Why do Consumers Take Risks With Phone Payments?
Sitting on a hot crowded train from London at the end of a working day tends to put people into a rather lethargic mood. The only thing breaking the silence of passengers reading or tapping away on laptops is often someone speaking on the phone.
It was on one of these days that the whole carriage was treated to a (rather loud) conversation by a young student trying to organise a tour while she was in the UK.
“Yes, I have a credit card!” she announced to the whole train, “You need the number of the front of the card?” Passengers start shuffling uncomfortably as she reels of the number in front of 100 odd people.
“Expiry date, yes, that’s 12/17.” More shuffling, plus rolling eyes and shaking heads.
“The three numbers on the back? Oh yes – 456!” Audible groans of disbelief, tutting, more shaking heads and general disapproval at her naivety.
This was just one day on the way home, but it serves to demonstrate that while many people are concerned about the potential for data breaches, some people are surprisingly cavalier about sharing their credit and debit card data with complete strangers.
We decided to find out how divided this was and ran a consumer poll. It turns out that more than a third of people had heard their friends or colleagues giving out their full credit card details, including the three-digit code, when making telephone payments within the last six months. A further 21% had been privy to this information within the last year.
“Yes,” I hear you say, “but friends and family can be trusted.” Agreed! But that cannot necessarily be said for complete strangers. And while the office was the most common place for people to overhear personal financial details (54%), it seems people are quite happy to share this information in public too. Nearly a fifth of people had heard people giving their card details out on public transport, while one in ten (9%) had overheard similar data being shared in cafes and restaurants, and 7% having heard it in the street.
Like our student friend on the train - people can forget the significance of the data they share over the telephone. In some cases, that information isn’t only being shared by the person on the other end of the phone, but with anyone who happens to be within earshot. Caution is always to be advised when it comes to handling data.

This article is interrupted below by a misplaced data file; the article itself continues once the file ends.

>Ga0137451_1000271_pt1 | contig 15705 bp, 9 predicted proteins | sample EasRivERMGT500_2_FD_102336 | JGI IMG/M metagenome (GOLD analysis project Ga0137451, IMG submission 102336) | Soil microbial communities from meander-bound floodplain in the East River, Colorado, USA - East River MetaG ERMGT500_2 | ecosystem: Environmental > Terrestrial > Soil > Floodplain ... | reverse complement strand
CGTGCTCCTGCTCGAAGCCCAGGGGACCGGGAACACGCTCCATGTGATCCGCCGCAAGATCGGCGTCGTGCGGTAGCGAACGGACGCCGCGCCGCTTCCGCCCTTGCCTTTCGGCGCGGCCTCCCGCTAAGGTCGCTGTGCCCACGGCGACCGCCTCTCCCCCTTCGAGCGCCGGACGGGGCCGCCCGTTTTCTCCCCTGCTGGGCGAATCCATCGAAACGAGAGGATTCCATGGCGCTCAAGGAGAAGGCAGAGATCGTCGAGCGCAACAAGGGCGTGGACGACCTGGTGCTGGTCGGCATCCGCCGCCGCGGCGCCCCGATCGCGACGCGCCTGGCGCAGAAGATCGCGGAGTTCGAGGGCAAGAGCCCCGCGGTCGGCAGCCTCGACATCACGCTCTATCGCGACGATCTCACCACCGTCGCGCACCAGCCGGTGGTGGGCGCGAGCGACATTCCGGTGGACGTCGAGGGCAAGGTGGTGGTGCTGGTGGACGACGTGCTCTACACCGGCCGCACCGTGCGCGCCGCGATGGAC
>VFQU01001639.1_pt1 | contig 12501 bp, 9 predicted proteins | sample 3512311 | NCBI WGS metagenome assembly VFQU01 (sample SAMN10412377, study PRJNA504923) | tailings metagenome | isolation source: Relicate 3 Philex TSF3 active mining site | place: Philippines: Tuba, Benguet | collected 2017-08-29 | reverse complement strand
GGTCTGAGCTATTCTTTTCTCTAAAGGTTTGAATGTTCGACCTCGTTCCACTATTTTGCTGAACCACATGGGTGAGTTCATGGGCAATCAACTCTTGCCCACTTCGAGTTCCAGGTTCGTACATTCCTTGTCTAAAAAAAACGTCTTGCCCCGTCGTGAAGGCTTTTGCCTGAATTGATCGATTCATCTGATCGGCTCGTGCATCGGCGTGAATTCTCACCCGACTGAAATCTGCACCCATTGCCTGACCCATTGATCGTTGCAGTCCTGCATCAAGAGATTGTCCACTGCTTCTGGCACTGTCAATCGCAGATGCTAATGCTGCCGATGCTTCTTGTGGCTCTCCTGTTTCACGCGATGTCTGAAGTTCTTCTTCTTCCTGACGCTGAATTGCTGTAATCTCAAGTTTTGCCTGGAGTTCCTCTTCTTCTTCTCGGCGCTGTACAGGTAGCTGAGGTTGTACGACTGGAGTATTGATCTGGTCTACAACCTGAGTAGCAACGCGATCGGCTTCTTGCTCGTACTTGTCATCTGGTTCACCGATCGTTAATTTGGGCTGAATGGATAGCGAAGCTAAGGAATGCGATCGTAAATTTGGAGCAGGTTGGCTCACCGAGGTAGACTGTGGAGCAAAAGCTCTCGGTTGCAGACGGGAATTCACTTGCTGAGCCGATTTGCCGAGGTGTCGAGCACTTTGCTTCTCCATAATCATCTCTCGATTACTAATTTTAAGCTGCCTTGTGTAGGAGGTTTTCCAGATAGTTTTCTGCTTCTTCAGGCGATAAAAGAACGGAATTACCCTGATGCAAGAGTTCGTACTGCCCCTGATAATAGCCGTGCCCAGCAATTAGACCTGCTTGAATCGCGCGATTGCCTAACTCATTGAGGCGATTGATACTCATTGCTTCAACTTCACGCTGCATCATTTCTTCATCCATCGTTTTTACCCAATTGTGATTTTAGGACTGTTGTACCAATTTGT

Three quarters (68%) of the consumers we polled said that they had read out their card details over the telephone within the last year without checking the security of the line with the company representative on the other end of the phone.
Surely companies need to take some responsibility for asking customers to read their details out loud in the first place? With methods now available to input card data through the telephone keypad, this student need not have been put in this risky situation. And the other passengers would not have been awkwardly exposed things they shouldn’t have heard.
So why isn’t more being done to help their customers protect their card data?
PCI DSS rules stipulate that companies should have systems in place to put the credit or debit card details of customers out of reach of contact centre staff, by providing an input method that is shielded from the call centre operative. Despite this, only 20% of businesses or contact centres that take payments over the phone are compliant with the regulations, putting tens of millions of customers’ personal credit or debit card details in the hands of others and creating significant risk of fraud.
As consumers, we must also take precautions to ensure that our information doesn’t fall into the wrong hands, but we also rightly expect the companies we give our personal data, to be protective with it and give us the means to communicate it securely.
If you would like to chat with us about how to protect your customers from speaking card data, and secure it once you have it, contact us now. By: Nicky Hjerpe
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